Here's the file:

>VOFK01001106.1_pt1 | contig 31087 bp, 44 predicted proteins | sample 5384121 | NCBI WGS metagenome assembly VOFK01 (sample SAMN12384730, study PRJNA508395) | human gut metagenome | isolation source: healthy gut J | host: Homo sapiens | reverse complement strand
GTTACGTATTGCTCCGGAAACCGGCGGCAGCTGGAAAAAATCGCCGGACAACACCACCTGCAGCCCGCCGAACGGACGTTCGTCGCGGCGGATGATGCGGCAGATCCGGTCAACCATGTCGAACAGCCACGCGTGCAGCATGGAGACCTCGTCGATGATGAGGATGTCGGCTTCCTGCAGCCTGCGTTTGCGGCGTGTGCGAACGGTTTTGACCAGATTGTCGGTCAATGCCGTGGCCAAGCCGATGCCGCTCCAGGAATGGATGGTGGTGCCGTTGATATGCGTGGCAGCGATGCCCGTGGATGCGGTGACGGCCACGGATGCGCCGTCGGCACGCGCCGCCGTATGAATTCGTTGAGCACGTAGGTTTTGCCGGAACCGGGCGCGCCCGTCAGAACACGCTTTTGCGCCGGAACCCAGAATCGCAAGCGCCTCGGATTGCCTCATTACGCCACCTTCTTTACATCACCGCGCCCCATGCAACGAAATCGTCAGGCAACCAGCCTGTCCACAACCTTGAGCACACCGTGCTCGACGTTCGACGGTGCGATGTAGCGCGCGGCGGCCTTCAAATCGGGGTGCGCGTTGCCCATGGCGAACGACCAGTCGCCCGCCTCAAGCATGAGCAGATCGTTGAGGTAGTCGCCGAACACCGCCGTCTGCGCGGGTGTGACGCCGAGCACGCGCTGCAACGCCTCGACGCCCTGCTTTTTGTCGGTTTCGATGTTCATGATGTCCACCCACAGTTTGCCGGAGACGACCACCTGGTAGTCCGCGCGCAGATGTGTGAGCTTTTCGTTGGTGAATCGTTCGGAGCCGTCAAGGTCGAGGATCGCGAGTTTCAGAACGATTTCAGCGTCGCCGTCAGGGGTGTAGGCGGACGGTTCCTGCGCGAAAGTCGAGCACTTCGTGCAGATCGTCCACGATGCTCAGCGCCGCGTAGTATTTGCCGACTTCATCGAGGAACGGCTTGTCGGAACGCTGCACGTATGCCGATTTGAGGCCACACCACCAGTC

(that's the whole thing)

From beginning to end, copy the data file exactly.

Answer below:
>VOFK01001106.1_pt1 | contig 31087 bp, 44 predicted proteins | sample 5384121 | NCBI WGS metagenome assembly VOFK01 (sample SAMN12384730, study PRJNA508395) | human gut metagenome | isolation source: healthy gut J | host: Homo sapiens | reverse complement strand
GTTACGTATTGCTCCGGAAACCGGCGGCAGCTGGAAAAAATCGCCGGACAACACCACCTGCAGCCCGCCGAACGGACGTTCGTCGCGGCGGATGATGCGGCAGATCCGGTCAACCATGTCGAACAGCCACGCGTGCAGCATGGAGACCTCGTCGATGATGAGGATGTCGGCTTCCTGCAGCCTGCGTTTGCGGCGTGTGCGAACGGTTTTGACCAGATTGTCGGTCAATGCCGTGGCCAAGCCGATGCCGCTCCAGGAATGGATGGTGGTGCCGTTGATATGCGTGGCAGCGATGCCCGTGGATGCGGTGACGGCCACGGATGCGCCGTCGGCACGCGCCGCCGTATGAATTCGTTGAGCACGTAGGTTTTGCCGGAACCGGGCGCGCCCGTCAGAACACGCTTTTGCGCCGGAACCCAGAATCGCAAGCGCCTCGGATTGCCTCATTACGCCACCTTCTTTACATCACCGCGCCCCATGCAACGAAATCGTCAGGCAACCAGCCTGTCCACAACCTTGAGCACACCGTGCTCGACGTTCGACGGTGCGATGTAGCGCGCGGCGGCCTTCAAATCGGGGTGCGCGTTGCCCATGGCGAACGACCAGTCGCCCGCCTCAAGCATGAGCAGATCGTTGAGGTAGTCGCCGAACACCGCCGTCTGCGCGGGTGTGACGCCGAGCACGCGCTGCAACGCCTCGACGCCCTGCTTTTTGTCGGTTTCGATGTTCATGATGTCCACCCACAGTTTGCCGGAGACGACCACCTGGTAGTCCGCGCGCAGATGTGTGAGCTTTTCGTTGGTGAATCGTTCGGAGCCGTCAAGGTCGAGGATCGCGAGTTTCAGAACGATTTCAGCGTCGCCGTCAGGGGTGTAGGCGGACGGTTCCTGCGCGAAAGTCGAGCACTTCGTGCAGATCGTCCACGATGCTCAGCGCCGCGTAGTATTTGCCGACTTCATCGAGGAACGGCTTGTCGGAACGCTGCACGTATGCCGATTTGAGGCCACACCACCAGTC